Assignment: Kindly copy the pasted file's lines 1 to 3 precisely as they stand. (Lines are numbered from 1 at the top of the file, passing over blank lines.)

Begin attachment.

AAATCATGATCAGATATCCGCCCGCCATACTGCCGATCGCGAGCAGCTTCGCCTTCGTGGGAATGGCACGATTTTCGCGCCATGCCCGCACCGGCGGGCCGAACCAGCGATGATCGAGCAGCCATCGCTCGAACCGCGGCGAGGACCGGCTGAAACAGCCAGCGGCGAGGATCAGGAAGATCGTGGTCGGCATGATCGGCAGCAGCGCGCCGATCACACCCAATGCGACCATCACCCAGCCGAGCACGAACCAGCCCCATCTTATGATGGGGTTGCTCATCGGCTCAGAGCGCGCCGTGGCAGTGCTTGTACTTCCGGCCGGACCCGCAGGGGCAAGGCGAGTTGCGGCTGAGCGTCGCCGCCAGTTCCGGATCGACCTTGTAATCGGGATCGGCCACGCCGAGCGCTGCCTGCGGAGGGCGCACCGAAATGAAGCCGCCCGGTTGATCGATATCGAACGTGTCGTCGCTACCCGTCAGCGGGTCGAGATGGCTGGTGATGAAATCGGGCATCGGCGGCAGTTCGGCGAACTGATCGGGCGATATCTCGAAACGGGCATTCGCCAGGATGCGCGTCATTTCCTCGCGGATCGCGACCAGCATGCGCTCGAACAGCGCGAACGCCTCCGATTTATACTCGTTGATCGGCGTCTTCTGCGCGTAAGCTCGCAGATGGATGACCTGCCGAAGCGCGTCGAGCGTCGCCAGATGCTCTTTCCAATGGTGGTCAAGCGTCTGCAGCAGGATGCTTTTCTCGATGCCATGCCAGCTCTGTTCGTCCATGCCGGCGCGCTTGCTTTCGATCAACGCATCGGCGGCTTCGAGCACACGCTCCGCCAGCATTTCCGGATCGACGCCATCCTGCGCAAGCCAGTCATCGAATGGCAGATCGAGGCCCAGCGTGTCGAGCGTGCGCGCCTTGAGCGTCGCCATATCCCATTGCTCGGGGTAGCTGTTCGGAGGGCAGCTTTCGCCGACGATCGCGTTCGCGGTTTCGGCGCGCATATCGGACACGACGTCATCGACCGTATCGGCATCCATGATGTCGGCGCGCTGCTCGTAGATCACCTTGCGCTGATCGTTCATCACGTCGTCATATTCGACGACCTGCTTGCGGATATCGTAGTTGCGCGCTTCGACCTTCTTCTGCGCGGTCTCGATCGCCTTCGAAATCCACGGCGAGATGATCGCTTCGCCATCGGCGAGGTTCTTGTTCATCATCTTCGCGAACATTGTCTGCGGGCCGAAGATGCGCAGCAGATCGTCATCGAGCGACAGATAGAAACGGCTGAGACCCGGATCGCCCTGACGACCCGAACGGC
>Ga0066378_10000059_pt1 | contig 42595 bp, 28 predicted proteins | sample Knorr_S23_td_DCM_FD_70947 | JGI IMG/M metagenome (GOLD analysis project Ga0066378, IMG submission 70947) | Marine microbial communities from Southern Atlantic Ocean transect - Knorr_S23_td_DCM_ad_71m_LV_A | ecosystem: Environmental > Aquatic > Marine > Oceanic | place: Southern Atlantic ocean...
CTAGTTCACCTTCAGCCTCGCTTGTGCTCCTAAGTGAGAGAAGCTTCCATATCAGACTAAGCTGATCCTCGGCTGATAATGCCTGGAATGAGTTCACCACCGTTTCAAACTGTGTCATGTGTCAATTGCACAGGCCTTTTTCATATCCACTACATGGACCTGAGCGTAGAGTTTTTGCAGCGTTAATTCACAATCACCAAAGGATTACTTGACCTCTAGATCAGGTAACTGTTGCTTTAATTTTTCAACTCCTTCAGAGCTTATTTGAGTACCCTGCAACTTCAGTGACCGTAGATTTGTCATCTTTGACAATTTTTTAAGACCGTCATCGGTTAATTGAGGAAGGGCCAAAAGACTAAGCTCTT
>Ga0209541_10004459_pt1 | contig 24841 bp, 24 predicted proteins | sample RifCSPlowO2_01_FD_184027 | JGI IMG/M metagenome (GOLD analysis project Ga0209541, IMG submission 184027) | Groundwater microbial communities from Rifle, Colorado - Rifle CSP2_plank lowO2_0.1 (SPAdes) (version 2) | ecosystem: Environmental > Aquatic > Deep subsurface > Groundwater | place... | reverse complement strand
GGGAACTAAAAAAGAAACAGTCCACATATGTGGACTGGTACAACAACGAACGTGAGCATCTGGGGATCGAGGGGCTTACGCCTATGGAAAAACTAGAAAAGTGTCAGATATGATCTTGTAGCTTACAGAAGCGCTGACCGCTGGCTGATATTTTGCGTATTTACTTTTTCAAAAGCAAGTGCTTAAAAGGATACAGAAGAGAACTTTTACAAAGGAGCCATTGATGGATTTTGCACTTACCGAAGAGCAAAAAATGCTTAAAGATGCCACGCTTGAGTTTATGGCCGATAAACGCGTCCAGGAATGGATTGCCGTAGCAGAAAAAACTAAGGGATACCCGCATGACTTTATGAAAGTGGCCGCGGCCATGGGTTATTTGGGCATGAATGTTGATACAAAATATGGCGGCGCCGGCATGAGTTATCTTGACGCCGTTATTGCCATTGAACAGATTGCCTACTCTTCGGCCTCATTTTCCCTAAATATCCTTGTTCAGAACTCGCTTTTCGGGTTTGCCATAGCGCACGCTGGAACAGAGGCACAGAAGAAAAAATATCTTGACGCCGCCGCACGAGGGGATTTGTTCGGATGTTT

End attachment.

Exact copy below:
AAATCATGATCAGATATCCGCCCGCCATACTGCCGATCGCGAGCAGCTTCGCCTTCGTGGGAATGGCACGATTTTCGCGCCATGCCCGCACCGGCGGGCCGAACCAGCGATGATCGAGCAGCCATCGCTCGAACCGCGGCGAGGACCGGCTGAAACAGCCAGCGGCGAGGATCAGGAAGATCGTGGTCGGCATGATCGGCAGCAGCGCGCCGATCACACCCAATGCGACCATCACCCAGCCGAGCACGAACCAGCCCCATCTTATGATGGGGTTGCTCATCGGCTCAGAGCGCGCCGTGGCAGTGCTTGTACTTCCGGCCGGACCCGCAGGGGCAAGGCGAGTTGCGGCTGAGCGTCGCCGCCAGTTCCGGATCGACCTTGTAATCGGGATCGGCCACGCCGAGCGCTGCCTGCGGAGGGCGCACCGAAATGAAGCCGCCCGGTTGATCGATATCGAACGTGTCGTCGCTACCCGTCAGCGGGTCGAGATGGCTGGTGATGAAATCGGGCATCGGCGGCAGTTCGGCGAACTGATCGGGCGATATCTCGAAACGGGCATTCGCCAGGATGCGCGTCATTTCCTCGCGGATCGCGACCAGCATGCGCTCGAACAGCGCGAACGCCTCCGATTTATACTCGTTGATCGGCGTCTTCTGCGCGTAAGCTCGCAGATGGATGACCTGCCGAAGCGCGTCGAGCGTCGCCAGATGCTCTTTCCAATGGTGGTCAAGCGTCTGCAGCAGGATGCTTTTCTCGATGCCATGCCAGCTCTGTTCGTCCATGCCGGCGCGCTTGCTTTCGATCAACGCATCGGCGGCTTCGAGCACACGCTCCGCCAGCATTTCCGGATCGACGCCATCCTGCGCAAGCCAGTCATCGAATGGCAGATCGAGGCCCAGCGTGTCGAGCGTGCGCGCCTTGAGCGTCGCCATATCCCATTGCTCGGGGTAGCTGTTCGGAGGGCAGCTTTCGCCGACGATCGCGTTCGCGGTTTCGGCGCGCATATCGGACACGACGTCATCGACCGTATCGGCATCCATGATGTCGGCGCGCTGCTCGTAGATCACCTTGCGCTGATCGTTCATCACGTCGTCATATTCGACGACCTGCTTGCGGATATCGTAGTTGCGCGCTTCGACCTTCTTCTGCGCGGTCTCGATCGCCTTCGAAATCCACGGCGAGATGATCGCTTCGCCATCGGCGAGGTTCTTGTTCATCATCTTCGCGAACATTGTCTGCGGGCCGAAGATGCGCAGCAGATCGTCATCGAGCGACAGATAGAAACGGCTGAGACCCGGATCGCCCTGACGACCCGAACGGC
>Ga0066378_10000059_pt1 | contig 42595 bp, 28 predicted proteins | sample Knorr_S23_td_DCM_FD_70947 | JGI IMG/M metagenome (GOLD analysis project Ga0066378, IMG submission 70947) | Marine microbial communities from Southern Atlantic Ocean transect - Knorr_S23_td_DCM_ad_71m_LV_A | ecosystem: Environmental > Aquatic > Marine > Oceanic | place: Southern Atlantic ocean...
CTAGTTCACCTTCAGCCTCGCTTGTGCTCCTAAGTGAGAGAAGCTTCCATATCAGACTAAGCTGATCCTCGGCTGATAATGCCTGGAATGAGTTCACCACCGTTTCAAACTGTGTCATGTGTCAATTGCACAGGCCTTTTTCATATCCACTACATGGACCTGAGCGTAGAGTTTTTGCAGCGTTAATTCACAATCACCAAAGGATTACTTGACCTCTAGATCAGGTAACTGTTGCTTTAATTTTTCAACTCCTTCAGAGCTTATTTGAGTACCCTGCAACTTCAGTGACCGTAGATTTGTCATCTTTGACAATTTTTTAAGACCGTCATCGGTTAATTGAGGAAGGGCCAAAAGACTAAGCTCTT